Voguish, Mysterious and Visually Enthralling: Shen Wei Dance Arts at the Guggenheim


(photo by Mark Sadan, copied from Ballet Co)

Early last week I saw Shen Wei Dance Arts give a Works & Process presentation at the Guggenheim. This was my first time seeing this company, although I briefly saw Mr. Shen in David Michalek’s Slow Dancing Films. (I think “Mr. Shen” is right, by the way: first name follows the last in Chinese?…) I know this company has performed at many festivals around the world, and is a favorite of the Lincoln Center Festival, and after seeing their New York premiere of “Behind Resonance,” I know why.

The piece began with a group of dancers wearing unadorned but gorgeous floor-length, gray velvet garments (strapless dresses for the women, skirts for the men) walking majestically across the stage, finding a spot then standing perfectly still, and making a pose. After a few seconds, they would move, walk to another place on the stage, or sometimes in the audience, and do the same, stop in pose. In a sense it was like a fashion show, but I don’t mean that in a bad way. They weren’t making runway poses; rather they were making various shapes with the beautiful fabric. One female dancer leaned up against a side wall, her hands pressed hard against it, and her legs about two foot-lengths apart so that the fabric made a kind of triangular shape, like a large cone. Another would lean over a rail aligning the ramp leading from audience to stage and wrap one leg around it, the fabric stretching over and creating a kind of fan shape.

After several minutes, the dancers began taking various upside-down positions when they stopped. One man sat in the middle of the stage, then rolled back on his elbows and lifted his entire body up, where he held it, his legs spread apart so that the fabric now made an upside down triangle. A woman did a hand-stand against a back wall. It was interesting because, as the dancers walked the material trailed flowingly behind them, like a bridegown. I would have thought as they lifted their legs into the air, the gowns would have fallen straight down, but they didn’t; they stayed put at the dancers’ outspread ankles. The lights were dimmed into a kind of bluish haze and it was so visually mesmerizing.

After a few minutes of this, the dancers now began to pair, men lifting women, both making the triangular shapes now — the men upright with their legs spread about two foot-lengths apart, the women in the air. Not all lifts were the same of course, or that would be monotonous; one man would be holding a dancer in a horizontal overhead position, another would be held upside down, another upright in a back T position behind the man, etc. And not all dancers stopped in pose at once; they each had their own timing. So, as one was posed, another would be in the midst of a lift or finding a position.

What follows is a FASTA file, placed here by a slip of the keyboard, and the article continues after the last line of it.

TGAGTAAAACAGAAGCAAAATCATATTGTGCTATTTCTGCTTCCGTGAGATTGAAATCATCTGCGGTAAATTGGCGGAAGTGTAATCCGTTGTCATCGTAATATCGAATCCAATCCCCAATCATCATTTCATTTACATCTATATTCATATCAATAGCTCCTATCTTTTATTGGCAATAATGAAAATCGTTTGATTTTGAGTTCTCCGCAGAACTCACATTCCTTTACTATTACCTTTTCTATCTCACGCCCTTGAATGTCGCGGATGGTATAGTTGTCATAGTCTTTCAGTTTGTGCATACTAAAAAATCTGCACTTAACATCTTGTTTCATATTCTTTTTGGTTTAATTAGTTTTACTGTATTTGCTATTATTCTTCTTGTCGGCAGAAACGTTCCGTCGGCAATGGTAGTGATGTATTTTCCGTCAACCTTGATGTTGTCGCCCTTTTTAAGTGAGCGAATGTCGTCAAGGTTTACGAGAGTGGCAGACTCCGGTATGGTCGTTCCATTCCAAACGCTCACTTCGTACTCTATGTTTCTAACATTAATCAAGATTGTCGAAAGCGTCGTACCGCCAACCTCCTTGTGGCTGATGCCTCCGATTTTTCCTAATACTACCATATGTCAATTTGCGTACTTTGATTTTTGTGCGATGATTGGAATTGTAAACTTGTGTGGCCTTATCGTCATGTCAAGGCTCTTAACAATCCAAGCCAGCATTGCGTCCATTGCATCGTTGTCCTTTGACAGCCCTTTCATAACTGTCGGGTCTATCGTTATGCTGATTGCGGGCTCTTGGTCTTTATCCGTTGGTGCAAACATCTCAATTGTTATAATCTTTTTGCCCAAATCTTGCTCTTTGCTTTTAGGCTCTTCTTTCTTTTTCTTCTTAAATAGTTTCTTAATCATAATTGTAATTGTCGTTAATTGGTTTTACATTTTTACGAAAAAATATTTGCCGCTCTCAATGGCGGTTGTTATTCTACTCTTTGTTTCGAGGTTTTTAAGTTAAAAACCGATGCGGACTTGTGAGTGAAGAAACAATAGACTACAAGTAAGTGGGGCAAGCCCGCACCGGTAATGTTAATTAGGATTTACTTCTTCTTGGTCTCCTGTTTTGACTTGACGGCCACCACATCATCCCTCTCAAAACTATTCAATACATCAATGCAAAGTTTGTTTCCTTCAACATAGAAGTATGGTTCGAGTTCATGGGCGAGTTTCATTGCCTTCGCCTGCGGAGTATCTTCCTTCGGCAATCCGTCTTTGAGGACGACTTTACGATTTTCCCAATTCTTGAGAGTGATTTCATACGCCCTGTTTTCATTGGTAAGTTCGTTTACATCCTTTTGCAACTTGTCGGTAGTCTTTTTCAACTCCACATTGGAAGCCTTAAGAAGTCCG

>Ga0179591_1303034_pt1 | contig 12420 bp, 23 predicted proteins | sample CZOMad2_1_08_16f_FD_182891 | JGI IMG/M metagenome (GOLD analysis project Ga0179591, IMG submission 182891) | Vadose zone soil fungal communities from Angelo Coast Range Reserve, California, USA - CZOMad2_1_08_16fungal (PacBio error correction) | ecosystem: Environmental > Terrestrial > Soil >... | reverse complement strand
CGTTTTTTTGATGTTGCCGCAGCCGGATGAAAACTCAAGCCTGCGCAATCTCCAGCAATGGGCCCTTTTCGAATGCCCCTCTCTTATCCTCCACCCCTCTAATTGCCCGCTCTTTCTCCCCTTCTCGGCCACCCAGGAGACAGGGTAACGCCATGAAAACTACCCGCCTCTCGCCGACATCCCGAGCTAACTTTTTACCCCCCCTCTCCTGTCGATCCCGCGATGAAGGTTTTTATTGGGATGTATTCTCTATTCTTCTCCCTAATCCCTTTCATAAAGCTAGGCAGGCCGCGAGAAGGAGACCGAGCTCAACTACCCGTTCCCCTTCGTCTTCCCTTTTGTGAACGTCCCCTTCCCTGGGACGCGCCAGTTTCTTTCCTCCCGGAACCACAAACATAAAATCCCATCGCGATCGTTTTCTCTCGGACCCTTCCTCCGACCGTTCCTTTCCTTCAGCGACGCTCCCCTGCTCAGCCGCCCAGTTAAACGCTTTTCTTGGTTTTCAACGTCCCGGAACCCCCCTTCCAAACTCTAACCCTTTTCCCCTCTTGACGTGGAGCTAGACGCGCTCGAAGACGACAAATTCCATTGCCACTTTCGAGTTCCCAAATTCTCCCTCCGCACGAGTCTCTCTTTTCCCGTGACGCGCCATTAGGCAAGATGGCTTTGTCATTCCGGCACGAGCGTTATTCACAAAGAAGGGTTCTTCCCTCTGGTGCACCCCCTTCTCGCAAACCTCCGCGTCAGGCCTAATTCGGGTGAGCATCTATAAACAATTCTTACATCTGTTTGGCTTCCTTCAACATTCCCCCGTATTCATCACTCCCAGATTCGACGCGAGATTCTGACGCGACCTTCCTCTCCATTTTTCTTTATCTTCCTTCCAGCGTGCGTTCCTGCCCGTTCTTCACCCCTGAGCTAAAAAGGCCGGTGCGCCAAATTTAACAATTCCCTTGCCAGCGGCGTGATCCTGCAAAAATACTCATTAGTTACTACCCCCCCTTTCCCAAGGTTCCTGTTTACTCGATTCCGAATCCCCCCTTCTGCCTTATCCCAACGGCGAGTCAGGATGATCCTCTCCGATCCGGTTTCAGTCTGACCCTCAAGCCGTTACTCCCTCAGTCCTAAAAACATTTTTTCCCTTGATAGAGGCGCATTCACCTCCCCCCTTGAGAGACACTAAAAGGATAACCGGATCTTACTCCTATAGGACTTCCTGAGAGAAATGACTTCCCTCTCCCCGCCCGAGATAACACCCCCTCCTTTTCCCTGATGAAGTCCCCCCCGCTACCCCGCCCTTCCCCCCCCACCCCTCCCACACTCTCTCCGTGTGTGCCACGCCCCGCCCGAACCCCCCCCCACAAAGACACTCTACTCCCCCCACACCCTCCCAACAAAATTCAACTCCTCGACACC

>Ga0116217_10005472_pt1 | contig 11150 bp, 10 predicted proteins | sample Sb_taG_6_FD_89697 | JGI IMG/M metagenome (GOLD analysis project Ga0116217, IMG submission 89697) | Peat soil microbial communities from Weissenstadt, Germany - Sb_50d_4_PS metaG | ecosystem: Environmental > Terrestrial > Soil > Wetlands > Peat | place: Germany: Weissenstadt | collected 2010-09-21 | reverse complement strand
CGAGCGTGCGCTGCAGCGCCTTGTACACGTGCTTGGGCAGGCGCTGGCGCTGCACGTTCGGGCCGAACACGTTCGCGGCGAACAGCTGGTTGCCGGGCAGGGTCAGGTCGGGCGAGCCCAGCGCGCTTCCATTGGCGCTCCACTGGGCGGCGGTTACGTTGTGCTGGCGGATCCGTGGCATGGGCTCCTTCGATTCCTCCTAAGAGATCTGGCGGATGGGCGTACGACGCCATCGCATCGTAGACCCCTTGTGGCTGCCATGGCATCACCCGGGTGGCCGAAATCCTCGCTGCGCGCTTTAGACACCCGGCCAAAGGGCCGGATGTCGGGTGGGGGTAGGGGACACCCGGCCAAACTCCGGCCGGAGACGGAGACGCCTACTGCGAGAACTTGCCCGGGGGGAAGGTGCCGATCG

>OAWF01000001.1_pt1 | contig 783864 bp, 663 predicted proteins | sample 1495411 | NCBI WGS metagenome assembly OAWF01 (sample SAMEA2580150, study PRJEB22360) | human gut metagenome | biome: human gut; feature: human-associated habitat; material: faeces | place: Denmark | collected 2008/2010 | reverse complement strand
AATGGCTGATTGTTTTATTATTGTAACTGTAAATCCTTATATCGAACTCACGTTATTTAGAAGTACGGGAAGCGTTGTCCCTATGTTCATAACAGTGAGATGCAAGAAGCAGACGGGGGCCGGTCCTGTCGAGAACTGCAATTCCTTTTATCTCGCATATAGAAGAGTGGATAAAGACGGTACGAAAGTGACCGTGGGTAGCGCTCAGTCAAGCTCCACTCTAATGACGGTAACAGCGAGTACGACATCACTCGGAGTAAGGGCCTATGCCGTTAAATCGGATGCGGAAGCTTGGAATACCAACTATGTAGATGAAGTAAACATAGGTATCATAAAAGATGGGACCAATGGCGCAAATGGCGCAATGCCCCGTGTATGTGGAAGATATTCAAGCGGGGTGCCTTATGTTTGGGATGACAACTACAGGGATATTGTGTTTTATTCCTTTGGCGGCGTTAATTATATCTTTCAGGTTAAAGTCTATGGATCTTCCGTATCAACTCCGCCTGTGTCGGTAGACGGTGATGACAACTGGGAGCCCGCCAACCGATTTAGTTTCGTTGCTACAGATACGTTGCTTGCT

Finally, after a few minutes of this, the lights dimmed more, and, as some dancers were still performing the lifts, the curtain widened to reveal two women, now wearing only flesh-toned shorts, rolling together very very slowly on the floor. As they rolled toward the audience, their bodies would become entangled with the other so much so that they began to resemble one, two-torsoed, contorted body. It began to look like a two-headed mermaid crawling on the ocean floor. Then the opposite curtain widened to reveal another female dancer on the other side of the stage, this one alone, rolling very slowly as well, but going backward instead of forward. Her body would slowly bend back, first from the hips, then the waist, then the collarbone, then the chin. When she rolled back at the collarbone, she looked completely headless for a time. Both the ‘two-torsoed creature’ on the opposite side of the stage and this woman looked simultaneously grotesque and beatific. The whole thing was simply enchanting. The music, which I hardly remember since I was so stunned by the visuals, was by David Lang, and was simple with an air of mystery, consisting of a bland background hum spiked with some bells every now and then. And these were only some excerpts from the piece; I’d so love to see the whole.

Though Shen Wei is from China, his troupe is multicultural, as it seems is their repertoire. At times in the beginning of this piece, the dancers would look almost like Tibetan monks, the way they walked in such a determined, straight-forward manner to their chosen destination for a pose, where, even when leaning their bodies in a pained-looking manner against a wall, their faces remained impassive, ascetic. At other times, they kind of resembled elegant Western models.

Mr. Shen recently traveled back to China and throughout Asia, to Tibet and Cambodia. He’s currently making a larger work called simply “Re” as in re-birth, re-newal, re-envision, re-visit, re-work — fill in the blank basically, about these travels. He showed us some slides of pictures he took there. I was most mesmerized by photos of trees in Western China. These enormous trees would somehow grow not from the ground, but atop a building. So, he had these pictures of a gigantic tree centered right on top of a mosque or a house, its roots snaking down the sides of the building. They were eerily breathtaking, just like “Behind Resonance.” I’ll be very interested to see what all Shen Wei does with these images, how he translates them into dance. The project is set to premiere in 2009. In the meantime, according to Danciti, the company will be performing Monday night at Cedar Lake, with many others, as part of the Dancers Responding to Aids benefit, if anyone is going to that. (I can’t afford to!)

3 Comments

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